Government condemned for taking only 350 lone child refugees from Europe
A furious backlash has erupted after it emerged that only 350 lone child refugees will be brought to Britain from Europe under the so-called Dubs Amendment.
The number is well below the 3,000 campaigners originally called for the UK to accept.
Ministers introduced the scheme last year after coming under intense pressure to give sanctuary to lone youngsters stranded on the continent.
Calls for the measure were spearheaded by Labour peer Lord Alf Dubs, whose amendment requires the Government to relocate unaccompanied refugee children from other countries in Europe.
The clause did not specify a figure but on Wednesday it was revealed that 200 have so far arrived through the route - and it will close once another 150 have been brought to the UK.
Lord Dubs said: "Britain has a proud history of welcoming refugees.
"At a time when Donald Trump is banning refugees from America, it would be shameful if the UK followed suit by closing down this route to sanctuary for unaccompanied children just months after it was opened.
"During the Kindertransport Sir Nicky Winton rescued 669 children from Nazi persecution virtually single-handedly. I was one of those lucky ones.
"It would be a terrible betrayal of his legacy if as a country we were unable to do more than this to help a new generation of child refugees."
Liberal Democrat leader Tim Farron attacked the Government for a "betrayal of these vulnerable children and a betrayal of British values", while Green Party co-leader Jonathan Bartley described the announcement as "an absolute disgrace".
Labour MP Yvette Cooper, chairwoman of the Commons Home Affairs Committee, said: "The Government is completely wrong to close down the Dubs scheme and they are going against the spirit of Parliament's amendment last year."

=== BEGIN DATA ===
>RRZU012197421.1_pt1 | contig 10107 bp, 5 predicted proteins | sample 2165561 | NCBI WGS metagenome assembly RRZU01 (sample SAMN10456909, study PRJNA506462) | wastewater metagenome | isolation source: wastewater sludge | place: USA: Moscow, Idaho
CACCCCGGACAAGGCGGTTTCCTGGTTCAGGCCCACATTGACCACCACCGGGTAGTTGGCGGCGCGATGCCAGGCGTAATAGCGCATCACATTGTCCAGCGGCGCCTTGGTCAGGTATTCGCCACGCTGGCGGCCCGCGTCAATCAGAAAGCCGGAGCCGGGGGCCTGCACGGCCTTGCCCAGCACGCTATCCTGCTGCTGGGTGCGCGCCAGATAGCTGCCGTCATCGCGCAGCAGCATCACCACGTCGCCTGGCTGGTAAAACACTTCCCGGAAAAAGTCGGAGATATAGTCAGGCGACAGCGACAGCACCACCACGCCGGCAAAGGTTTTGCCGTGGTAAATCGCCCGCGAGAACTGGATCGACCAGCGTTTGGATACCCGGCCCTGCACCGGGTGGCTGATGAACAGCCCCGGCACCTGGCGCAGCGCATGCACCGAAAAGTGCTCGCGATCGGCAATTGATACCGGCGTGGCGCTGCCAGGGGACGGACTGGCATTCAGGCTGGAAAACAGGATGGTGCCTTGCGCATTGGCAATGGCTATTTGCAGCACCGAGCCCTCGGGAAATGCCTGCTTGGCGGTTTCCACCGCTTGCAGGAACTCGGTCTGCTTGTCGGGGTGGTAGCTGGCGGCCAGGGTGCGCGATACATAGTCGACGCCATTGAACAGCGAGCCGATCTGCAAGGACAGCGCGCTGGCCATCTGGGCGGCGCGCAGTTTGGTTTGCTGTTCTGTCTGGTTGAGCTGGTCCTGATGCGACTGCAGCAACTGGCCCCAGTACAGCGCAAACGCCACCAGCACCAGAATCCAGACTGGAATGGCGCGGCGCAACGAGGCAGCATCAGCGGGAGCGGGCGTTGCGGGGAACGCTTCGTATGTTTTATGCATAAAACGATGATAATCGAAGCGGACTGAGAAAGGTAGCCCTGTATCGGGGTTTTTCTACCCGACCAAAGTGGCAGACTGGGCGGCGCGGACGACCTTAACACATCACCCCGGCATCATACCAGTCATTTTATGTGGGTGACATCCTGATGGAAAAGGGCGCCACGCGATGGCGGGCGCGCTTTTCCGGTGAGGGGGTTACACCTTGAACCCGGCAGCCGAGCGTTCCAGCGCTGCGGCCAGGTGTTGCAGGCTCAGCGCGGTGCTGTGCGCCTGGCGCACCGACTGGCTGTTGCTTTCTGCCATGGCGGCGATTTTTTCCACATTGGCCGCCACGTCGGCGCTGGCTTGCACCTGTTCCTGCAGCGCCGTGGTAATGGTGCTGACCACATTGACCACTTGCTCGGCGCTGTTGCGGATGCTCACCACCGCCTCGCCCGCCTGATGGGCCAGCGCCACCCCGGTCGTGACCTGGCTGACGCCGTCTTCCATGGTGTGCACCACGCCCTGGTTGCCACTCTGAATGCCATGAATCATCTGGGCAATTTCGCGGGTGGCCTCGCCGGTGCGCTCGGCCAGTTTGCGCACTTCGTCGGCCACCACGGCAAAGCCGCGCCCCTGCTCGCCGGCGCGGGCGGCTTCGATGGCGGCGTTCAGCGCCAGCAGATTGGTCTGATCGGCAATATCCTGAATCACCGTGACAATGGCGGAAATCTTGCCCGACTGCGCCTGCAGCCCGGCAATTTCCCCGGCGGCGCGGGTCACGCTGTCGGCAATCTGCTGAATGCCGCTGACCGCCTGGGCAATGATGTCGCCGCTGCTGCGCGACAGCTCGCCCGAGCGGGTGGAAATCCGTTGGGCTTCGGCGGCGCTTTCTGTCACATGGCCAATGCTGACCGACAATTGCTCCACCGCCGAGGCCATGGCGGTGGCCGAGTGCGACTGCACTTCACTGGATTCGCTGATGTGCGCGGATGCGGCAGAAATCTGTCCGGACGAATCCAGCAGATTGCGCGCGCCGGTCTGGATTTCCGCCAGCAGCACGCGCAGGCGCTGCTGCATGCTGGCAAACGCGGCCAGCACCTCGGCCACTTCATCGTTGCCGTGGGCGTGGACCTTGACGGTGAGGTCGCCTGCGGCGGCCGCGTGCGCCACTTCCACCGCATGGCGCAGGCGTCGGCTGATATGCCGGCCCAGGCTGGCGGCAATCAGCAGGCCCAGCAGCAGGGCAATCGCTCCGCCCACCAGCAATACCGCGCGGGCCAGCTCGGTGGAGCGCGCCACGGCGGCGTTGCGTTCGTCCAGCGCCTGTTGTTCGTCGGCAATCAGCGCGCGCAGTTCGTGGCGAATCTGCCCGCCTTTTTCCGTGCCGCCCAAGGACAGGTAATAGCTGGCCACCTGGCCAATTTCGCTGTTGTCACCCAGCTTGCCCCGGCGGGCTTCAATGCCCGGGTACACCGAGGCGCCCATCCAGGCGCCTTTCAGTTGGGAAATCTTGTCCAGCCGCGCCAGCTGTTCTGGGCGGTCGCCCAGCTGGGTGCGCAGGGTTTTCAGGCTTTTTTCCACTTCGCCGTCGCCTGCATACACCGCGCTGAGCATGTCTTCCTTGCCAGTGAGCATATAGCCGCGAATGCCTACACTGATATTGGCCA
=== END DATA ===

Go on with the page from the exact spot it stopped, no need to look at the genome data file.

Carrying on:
The 350 figure was disclosed in a written statement from Immigration Minister Robert Goodwill.
It is the first time the Government has given a number for the Dubs process - officially Section 67 of the Immigration Act.
The total was reached after consultation with councils on their capacity to care for and support asylum-seeking children.
Mr Goodwill said: "Local authorities told us they have capacity for around 400 unaccompanied asylum-seeking children until the end of this financial year.
"We estimate that at least 50 of the family reunion cases transferred from France as part of the Calais clearance will require a local authority placement in cases where the family reunion does not work out."
In total 900 unaccompanied asylum-seeking children were transferred to the UK from Europe last year, including more than 750 from France as part of Britain's support for the clearance of the Jungle camp in Calais.
More than 200 of those children met the criteria for the Dubs route, while the remainder were transferred under an accelerated process based on the Dublin Regulation covering family reunion cases.
No date for the closure of the Dubs scheme has been confirmed but it is expected that the remaining arrivals will be completed this year.
A Home Office spokeswoman said: "We are not giving up on vulnerable children who are fleeing conflict and danger.
"Our commitment to resettle 350 unaccompanied children from Europe is just one way we are helping."
David Simmonds, chairman of the Local Government Association's Asylum, Refugee and Migration Task Group, said: "Councils demonstrated tremendous leadership at a local, regional and national level in resettling the children from the Calais camp.
"The number of unaccompanied asylum-seeking children living in England increased by more than 50% to over 4,000 in the last year, and the vast majority of councils are already providing care and support for these vulnerable children and young people."